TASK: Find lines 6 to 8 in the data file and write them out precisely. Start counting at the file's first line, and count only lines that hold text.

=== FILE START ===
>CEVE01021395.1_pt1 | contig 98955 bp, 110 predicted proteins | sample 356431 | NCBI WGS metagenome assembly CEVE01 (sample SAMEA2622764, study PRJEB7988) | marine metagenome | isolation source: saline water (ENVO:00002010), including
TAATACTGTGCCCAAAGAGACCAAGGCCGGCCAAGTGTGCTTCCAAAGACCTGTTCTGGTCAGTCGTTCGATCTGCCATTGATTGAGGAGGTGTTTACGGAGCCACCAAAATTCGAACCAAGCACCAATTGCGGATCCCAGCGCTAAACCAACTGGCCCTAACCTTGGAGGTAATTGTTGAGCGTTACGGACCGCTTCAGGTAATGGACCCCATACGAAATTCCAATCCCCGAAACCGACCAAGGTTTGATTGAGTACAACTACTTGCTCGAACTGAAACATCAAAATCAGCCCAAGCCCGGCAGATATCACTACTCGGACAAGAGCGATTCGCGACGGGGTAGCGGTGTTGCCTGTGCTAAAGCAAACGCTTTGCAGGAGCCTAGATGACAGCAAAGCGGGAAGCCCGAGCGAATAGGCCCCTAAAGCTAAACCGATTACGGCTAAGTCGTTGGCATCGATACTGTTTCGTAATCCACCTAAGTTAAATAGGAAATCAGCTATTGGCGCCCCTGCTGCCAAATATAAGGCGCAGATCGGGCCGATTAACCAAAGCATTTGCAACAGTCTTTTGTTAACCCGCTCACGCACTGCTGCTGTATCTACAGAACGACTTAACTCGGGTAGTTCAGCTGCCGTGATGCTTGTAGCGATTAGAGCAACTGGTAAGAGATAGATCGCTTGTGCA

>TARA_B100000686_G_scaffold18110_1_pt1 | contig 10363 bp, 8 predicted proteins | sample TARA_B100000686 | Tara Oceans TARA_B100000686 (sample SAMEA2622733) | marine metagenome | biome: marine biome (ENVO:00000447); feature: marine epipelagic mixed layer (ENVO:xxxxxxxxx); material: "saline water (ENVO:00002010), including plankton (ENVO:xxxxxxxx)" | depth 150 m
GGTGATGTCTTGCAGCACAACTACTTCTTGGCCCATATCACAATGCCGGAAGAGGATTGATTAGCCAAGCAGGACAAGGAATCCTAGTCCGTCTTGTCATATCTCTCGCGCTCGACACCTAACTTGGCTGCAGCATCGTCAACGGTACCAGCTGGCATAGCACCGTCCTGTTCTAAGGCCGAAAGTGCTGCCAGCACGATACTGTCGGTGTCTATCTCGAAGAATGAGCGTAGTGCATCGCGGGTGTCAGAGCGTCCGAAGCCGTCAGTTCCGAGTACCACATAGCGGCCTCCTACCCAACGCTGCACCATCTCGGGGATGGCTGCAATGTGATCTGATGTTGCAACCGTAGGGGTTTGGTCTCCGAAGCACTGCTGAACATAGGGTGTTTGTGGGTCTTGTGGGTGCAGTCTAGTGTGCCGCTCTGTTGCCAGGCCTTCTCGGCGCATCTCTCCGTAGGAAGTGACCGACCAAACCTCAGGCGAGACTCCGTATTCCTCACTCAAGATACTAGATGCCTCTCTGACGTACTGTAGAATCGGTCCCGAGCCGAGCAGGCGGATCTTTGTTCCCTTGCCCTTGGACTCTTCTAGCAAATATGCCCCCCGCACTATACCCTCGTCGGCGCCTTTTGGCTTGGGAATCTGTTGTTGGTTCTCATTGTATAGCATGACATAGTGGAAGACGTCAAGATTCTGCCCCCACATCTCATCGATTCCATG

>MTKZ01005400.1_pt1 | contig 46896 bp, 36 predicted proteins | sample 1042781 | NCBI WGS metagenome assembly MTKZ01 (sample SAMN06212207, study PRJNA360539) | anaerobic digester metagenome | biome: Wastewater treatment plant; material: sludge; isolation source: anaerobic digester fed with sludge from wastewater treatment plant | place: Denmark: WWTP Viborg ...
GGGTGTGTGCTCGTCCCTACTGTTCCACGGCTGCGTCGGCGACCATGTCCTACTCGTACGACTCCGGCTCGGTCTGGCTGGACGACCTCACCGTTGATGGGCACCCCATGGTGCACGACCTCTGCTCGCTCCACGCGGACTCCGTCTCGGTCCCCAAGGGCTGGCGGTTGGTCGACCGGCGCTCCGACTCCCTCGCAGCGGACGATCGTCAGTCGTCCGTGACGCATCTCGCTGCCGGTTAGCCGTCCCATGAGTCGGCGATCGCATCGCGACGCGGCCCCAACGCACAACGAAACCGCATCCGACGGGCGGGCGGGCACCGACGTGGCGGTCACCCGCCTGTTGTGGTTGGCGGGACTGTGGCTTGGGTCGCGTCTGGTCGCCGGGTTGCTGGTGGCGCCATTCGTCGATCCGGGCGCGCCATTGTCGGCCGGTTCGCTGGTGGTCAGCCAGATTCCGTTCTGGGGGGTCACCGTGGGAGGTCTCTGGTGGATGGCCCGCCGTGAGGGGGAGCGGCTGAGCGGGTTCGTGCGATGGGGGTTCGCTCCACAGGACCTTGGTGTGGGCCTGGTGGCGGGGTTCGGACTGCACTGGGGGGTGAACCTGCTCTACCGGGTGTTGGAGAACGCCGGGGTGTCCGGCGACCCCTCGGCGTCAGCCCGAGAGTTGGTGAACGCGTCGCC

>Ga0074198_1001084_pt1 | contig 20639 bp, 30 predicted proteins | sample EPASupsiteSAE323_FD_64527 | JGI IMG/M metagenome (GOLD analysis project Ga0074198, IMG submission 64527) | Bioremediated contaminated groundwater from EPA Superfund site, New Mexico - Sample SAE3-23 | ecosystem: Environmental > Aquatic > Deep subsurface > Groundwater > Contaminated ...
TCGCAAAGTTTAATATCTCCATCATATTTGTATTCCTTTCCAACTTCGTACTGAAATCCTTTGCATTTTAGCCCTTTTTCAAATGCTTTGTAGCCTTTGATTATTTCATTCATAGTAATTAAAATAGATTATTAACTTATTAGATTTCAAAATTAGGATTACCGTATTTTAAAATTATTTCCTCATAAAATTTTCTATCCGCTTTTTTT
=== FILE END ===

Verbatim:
GGGTGTGTGCTCGTCCCTACTGTTCCACGGCTGCGTCGGCGACCATGTCCTACTCGTACGACTCCGGCTCGGTCTGGCTGGACGACCTCACCGTTGATGGGCACCCCATGGTGCACGACCTCTGCTCGCTCCACGCGGACTCCGTCTCGGTCCCCAAGGGCTGGCGGTTGGTCGACCGGCGCTCCGACTCCCTCGCAGCGGACGATCGTCAGTCGTCCGTGACGCATCTCGCTGCCGGTTAGCCGTCCCATGAGTCGGCGATCGCATCGCGACGCGGCCCCAACGCACAACGAAACCGCATCCGACGGGCGGGCGGGCACCGACGTGGCGGTCACCCGCCTGTTGTGGTTGGCGGGACTGTGGCTTGGGTCGCGTCTGGTCGCCGGGTTGCTGGTGGCGCCATTCGTCGATCCGGGCGCGCCATTGTCGGCCGGTTCGCTGGTGGTCAGCCAGATTCCGTTCTGGGGGGTCACCGTGGGAGGTCTCTGGTGGATGGCCCGCCGTGAGGGGGAGCGGCTGAGCGGGTTCGTGCGATGGGGGTTCGCTCCACAGGACCTTGGTGTGGGCCTGGTGGCGGGGTTCGGACTGCACTGGGGGGTGAACCTGCTCTACCGGGTGTTGGAGAACGCCGGGGTGTCCGGCGACCCCTCGGCGTCAGCCCGAGAGTTGGTGAACGCGTCGCC

>Ga0074198_1001084_pt1 | contig 20639 bp, 30 predicted proteins | sample EPASupsiteSAE323_FD_64527 | JGI IMG/M metagenome (GOLD analysis project Ga0074198, IMG submission 64527) | Bioremediated contaminated groundwater from EPA Superfund site, New Mexico - Sample SAE3-23 | ecosystem: Environmental > Aquatic > Deep subsurface > Groundwater > Contaminated ...
TCGCAAAGTTTAATATCTCCATCATATTTGTATTCCTTTCCAACTTCGTACTGAAATCCTTTGCATTTTAGCCCTTTTTCAAATGCTTTGTAGCCTTTGATTATTTCATTCATAGTAATTAAAATAGATTATTAACTTATTAGATTTCAAAATTAGGATTACCGTATTTTAAAATTATTTCCTCATAAAATTTTCTATCCGCTTTTTTT